The contribution of John Lounsbury to the development of the middle school movement in American education: an oral history.
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Gloer, Sheila Rogers.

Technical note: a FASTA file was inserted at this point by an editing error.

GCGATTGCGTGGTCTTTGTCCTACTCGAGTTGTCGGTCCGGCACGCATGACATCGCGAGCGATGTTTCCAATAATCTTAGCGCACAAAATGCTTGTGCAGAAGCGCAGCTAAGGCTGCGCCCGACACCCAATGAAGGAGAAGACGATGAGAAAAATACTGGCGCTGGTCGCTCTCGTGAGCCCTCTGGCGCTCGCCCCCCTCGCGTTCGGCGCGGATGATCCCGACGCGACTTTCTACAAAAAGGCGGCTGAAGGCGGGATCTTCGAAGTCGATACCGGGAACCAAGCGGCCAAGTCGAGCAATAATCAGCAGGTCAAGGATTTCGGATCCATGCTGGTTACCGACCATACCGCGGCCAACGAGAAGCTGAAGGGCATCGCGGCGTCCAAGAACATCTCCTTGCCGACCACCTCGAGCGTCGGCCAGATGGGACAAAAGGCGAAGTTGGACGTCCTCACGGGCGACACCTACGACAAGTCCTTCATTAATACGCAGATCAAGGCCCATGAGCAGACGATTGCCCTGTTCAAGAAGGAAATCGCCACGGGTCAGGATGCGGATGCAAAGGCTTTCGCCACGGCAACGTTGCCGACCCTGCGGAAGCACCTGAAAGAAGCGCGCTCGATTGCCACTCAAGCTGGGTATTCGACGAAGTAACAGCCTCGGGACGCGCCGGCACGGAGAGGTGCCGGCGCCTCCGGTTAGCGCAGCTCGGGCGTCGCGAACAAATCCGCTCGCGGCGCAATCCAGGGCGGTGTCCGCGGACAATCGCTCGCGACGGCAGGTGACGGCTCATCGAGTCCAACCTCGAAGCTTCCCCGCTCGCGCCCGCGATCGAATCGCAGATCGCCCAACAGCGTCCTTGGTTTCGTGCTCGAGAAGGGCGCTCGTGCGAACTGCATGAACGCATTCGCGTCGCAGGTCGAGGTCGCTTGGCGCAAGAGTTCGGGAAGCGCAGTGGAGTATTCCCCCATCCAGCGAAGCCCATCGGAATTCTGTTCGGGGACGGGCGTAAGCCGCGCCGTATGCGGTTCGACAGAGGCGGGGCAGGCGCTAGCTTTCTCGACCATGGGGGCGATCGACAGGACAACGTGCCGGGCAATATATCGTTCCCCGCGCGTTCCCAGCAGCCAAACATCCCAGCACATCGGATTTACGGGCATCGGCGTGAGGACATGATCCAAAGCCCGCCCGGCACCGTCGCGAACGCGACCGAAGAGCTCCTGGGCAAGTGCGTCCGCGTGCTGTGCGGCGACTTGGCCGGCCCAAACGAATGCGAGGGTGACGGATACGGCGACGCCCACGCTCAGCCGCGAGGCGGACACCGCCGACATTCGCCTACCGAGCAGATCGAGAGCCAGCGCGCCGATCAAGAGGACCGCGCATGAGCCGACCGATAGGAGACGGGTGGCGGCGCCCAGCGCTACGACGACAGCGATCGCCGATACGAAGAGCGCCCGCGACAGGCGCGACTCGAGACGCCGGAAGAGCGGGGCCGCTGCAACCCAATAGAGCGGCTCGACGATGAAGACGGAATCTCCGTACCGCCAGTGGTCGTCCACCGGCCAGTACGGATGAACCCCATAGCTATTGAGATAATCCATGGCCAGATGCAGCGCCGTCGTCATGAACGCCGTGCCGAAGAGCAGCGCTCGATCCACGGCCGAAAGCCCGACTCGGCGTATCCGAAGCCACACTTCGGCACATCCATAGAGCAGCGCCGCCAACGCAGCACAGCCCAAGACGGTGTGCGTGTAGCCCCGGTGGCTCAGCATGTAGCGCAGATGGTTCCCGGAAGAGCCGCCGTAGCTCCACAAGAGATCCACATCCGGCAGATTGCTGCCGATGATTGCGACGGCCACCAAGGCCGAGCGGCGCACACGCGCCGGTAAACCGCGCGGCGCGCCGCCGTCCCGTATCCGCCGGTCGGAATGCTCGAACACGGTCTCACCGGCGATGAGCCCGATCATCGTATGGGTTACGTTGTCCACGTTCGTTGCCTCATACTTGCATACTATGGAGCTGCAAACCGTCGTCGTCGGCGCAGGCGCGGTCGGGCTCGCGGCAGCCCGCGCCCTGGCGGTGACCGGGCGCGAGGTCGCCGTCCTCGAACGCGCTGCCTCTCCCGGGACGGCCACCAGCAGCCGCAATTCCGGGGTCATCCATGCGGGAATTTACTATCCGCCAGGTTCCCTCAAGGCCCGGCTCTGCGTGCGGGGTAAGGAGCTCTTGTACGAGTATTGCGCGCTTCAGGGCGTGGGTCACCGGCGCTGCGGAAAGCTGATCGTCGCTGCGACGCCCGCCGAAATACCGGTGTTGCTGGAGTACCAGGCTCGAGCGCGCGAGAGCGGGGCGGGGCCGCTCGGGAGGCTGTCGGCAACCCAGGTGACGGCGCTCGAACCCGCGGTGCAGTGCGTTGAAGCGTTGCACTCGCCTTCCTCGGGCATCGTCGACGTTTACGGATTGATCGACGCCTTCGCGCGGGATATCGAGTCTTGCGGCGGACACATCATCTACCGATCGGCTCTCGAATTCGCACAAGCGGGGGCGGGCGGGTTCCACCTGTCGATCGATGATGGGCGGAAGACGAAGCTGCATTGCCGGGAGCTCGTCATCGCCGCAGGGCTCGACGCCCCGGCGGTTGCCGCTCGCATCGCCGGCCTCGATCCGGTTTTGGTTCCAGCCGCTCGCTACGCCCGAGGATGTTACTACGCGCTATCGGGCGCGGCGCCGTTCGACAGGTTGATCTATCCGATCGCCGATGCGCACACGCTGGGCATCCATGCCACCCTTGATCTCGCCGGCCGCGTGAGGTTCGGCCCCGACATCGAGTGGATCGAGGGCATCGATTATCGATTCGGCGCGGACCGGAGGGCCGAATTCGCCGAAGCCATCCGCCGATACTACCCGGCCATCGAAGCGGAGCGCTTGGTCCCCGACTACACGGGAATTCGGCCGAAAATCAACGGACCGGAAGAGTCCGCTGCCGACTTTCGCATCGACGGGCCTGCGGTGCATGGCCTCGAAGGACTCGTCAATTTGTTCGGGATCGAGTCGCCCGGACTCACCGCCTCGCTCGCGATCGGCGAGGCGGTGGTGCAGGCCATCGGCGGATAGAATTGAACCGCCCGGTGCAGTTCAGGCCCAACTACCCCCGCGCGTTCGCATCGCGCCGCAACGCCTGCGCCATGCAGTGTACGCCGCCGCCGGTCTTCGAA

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John H. Lounsbury is considered to be one of the founders of the middle school movement. His career began in the 1940’s as a junior high school teacher. He later became one of the key leaders in the junior high reform movement and subsequently, a leader in the middle school movement. Although Lounsbury retired from his position as professor and dean of the School of Education at Georgia College and State University two decades ago, he is still actively involved in the National Middle School Association and is the senior publications editor for the organization. This dissertation describes his career and his contributions to the middle school movement and his understanding of key philosophical underpinnings. The dissertation also analyzes the impact of Lounsbury’s work in molding the movement and how his work impacted other key leaders. Oral interview was the selected venue for this research because the interview process allowed for Lounsbury’s own interpretation of events which he experienced. Interviews with Lounsbury were conducted in 2005 and 2006. They were transcribed and analyzed along with interviews of twelve key leaders in the middle school movement as well as interviews of Lounsbury’s wife, Elizabeth Lounsbury, his executive assistant, Mary Mitchell, and high school best friend, Tom Rogers. The following four research questions were employed in each interview: 1) What led Lounsbury and others to develop and promote the middle school philosophy? 2) What factors present in the 1950’s and 1960’s necessitated reform for the education of young adolescents? 3) What are essential elements for successful education of the middle level student? 4) What is the future of middle level education? The responses to these four questions by all interviewees were analyzed and then organized into key themes. The analysis of these key themes brought about five important understandings which are discussed in the summary of findings. This dissertation describes and documents the significance of Lounsbury’s career in shaping the direction and philosophy of the middle school movement.